Love is a fire. But whether it is going to warm your hearth or burn down your house, you can never tell. -Joan Crawford
It has taken me a while to figure out what I want to say about this book. Hausfrau tells the story of an American woman named Anna living in Switzerland with her Swiss husband. They have 3 children and she is a housewife. She is lonely and depressed; she feels isolated, and neglected by her husband. A recipe for disaster.
As I was reading Hausfrau, I was captivated by the writing and style of the narrative. I like the way the story jumps around between past and present, German lessons and visits to the psychoanalyst. The psychoanalyst, in particular, offers us many things to mull over as we read the book. But, when I got to the end of the book, I felt disappointed that there wasn’t more to the story. I felt like I had read this story before, several times. Two books that quickly come to mind are Mme. Bovary and Anna Karenina.
But, maybe there is a reason why we are still eating up books like Mme. Bovary, Anna Karenina, and Hausfrau – we are still finding in them things that resonate with us. I think Hausfrau is a good example of how some women still feel dependent on men, and find it hard to break away.
So, Anna’s passivity had merit. It was useful. It made for relative peace at the house on Rosenweg. Allowing Bruno to make decisions on her behalf absolved her of responsibility. She didn’t need to think. She followed along. She rode a bus that someone else drove. And Bruno liked driving it. Order upon order. Rule upon rule. Where the wind blew, she went. This was Anna’s natural inclination… If Anna suspected there was more to her pathology, then that was a secret she kept very close.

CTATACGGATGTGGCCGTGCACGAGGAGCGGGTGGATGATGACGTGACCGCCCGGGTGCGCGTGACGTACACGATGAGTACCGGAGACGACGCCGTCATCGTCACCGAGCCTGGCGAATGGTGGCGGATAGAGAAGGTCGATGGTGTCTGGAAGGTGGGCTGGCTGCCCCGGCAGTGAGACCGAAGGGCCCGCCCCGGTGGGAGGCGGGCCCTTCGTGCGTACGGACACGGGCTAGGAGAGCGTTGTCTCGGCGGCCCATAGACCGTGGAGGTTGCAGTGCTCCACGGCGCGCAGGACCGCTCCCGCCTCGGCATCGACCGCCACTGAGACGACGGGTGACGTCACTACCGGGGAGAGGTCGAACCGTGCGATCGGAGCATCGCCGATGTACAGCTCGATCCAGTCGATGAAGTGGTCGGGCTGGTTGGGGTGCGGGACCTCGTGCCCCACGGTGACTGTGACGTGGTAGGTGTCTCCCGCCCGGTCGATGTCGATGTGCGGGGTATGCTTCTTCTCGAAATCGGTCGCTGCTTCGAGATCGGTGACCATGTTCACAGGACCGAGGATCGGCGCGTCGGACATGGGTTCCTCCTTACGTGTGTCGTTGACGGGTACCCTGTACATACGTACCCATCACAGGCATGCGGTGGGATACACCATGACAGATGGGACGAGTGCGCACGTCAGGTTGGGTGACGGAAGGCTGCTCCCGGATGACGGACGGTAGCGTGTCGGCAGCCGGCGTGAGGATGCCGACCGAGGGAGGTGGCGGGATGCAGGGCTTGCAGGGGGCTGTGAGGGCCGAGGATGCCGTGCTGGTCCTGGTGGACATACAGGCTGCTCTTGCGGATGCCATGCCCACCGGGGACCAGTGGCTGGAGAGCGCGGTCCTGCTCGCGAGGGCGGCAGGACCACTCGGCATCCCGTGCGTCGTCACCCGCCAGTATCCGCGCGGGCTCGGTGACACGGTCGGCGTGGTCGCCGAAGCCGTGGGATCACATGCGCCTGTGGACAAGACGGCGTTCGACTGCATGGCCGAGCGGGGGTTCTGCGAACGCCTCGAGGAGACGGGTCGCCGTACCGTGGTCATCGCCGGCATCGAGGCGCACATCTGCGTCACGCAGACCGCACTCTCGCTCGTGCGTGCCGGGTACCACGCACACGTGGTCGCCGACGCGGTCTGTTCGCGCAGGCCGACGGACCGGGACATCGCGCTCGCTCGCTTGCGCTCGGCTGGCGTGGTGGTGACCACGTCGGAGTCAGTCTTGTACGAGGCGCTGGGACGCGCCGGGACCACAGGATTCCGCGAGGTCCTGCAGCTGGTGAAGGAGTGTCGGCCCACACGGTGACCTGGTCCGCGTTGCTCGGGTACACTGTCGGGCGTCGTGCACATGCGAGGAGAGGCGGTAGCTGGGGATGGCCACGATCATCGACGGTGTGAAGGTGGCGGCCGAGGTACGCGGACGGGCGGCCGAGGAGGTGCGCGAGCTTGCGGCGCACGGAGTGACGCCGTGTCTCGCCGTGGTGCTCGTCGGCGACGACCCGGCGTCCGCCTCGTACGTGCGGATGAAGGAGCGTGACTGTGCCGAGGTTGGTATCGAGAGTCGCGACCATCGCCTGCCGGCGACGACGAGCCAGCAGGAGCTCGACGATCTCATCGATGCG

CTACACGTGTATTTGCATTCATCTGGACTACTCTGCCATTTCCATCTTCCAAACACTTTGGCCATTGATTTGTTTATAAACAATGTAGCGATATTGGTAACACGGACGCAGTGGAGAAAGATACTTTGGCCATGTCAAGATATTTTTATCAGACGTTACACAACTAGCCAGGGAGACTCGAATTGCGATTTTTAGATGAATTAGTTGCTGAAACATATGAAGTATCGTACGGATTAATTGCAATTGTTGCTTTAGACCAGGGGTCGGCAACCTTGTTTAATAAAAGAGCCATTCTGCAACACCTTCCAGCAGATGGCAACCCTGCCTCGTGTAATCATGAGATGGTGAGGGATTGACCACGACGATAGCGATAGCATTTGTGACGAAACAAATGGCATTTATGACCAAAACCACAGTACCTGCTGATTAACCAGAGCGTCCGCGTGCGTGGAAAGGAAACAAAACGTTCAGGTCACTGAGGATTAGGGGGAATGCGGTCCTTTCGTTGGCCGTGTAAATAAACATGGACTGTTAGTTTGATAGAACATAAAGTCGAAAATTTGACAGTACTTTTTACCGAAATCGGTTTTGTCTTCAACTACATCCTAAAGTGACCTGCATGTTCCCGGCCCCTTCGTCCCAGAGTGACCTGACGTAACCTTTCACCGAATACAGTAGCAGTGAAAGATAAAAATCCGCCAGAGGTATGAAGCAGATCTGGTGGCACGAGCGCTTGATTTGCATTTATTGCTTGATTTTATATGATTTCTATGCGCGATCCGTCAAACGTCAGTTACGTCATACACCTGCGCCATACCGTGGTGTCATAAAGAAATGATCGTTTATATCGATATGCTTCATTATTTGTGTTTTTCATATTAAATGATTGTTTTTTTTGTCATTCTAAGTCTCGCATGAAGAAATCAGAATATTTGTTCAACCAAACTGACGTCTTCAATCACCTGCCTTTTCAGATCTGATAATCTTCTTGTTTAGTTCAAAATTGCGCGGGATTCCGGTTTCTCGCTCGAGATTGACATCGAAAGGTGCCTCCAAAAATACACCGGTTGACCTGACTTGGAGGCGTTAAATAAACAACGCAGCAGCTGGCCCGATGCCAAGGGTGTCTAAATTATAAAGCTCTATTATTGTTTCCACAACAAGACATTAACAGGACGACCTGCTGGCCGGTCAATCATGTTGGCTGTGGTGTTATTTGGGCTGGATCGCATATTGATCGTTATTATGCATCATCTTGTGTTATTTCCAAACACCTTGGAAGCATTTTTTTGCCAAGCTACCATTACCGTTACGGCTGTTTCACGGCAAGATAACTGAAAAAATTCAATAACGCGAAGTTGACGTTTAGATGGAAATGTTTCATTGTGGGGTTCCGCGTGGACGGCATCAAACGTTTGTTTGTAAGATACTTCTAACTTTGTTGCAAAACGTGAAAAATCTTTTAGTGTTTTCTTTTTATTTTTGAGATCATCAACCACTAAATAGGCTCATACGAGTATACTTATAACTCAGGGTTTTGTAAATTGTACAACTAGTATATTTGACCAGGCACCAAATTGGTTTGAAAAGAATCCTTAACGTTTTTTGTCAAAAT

Maybe by reading these books, we can ask ourselves what we can do to prevent finding ourselves in the same situation. In the case of Hausfrau, Anna finds herself in a country whose language she hasn’t yet mastered, married to a man who doesn’t pay enough attention to her. She has no family and few friends. She turns to unhealthy ways of coping with her loneliness. Her friend Mary turns to food, while Anna prefers infidelity. It’s also interesting to read about different people’s ways of coping – some are more disastrous than others.
Anna’s talks with the doctor were eye-opening, both because of the things that were said as well as the things that were unsaid. Anna’s character/personality/issues would make for a good discussion in a book club. Some would say she is unlikeable, but I mostly just felt sorry for her.
At the sound of Bruno’s door clicking into place, something in Anna slammed shut too. A closed door reminded her of everything about her life she hated. And she hated it twice as much as she had the day before. The brief vacation from heartbreak made the desolation that remained all the more acute.
Another character I think would be interesting to hash out is Mary, the friend Anna met at her German classes. Mary has just come to Switzerland from Canada, and for the most part appears to be content with her life. But, there are little things she does and says that hint at her own misgivings about the way her life has gone, or the way she feels about herself.
Despite the fact that I come across sounding hesitant about this book, I did enjoy it and would recommend it to others. Just don’t expect anything to happen that you don’t see coming, or any big secrets that you haven’t already guessed at, and you’ll be fine. There are too many good things about the book to give it a pass; the writing, the structure, the social commentary, the psychoanalysis sessions, the exploration of a difficult marriage.
It’s an otherworldly moment when the curtains behind which a lie has been hiding are pulled apart. When the slats on the blind are forced open and a flash of truth explodes into the room. You can feel the crazing of the air. Light shatters every lie’s glass.
I enjoy reading books about marriage, but there are so many more about bad or difficult marriages than good ones. I guess it must make for better reading, or, depressingly, more people are probably able to relate to the difficult ones. But, since we’re on the topic, who can recommend a good book featuring a happy marriage? One that I can think of that I have read recently is Love Letters of the Angel of Death by Jennifer Quist. Are there others out there? And, if you have read this book, what did you think?
Other reviews of this book you might like to check out:
Shannon at River City Reading suggests that if you like Hausfrau, you might also like watching The Affair.
Andi at Estella’s Revenge is calling it ‘meh’.
Amanda at Gun In Act One gives it 4.5 stars.
*Thanks to the publisher for sending me a review copy of this book in exchange for an honest review!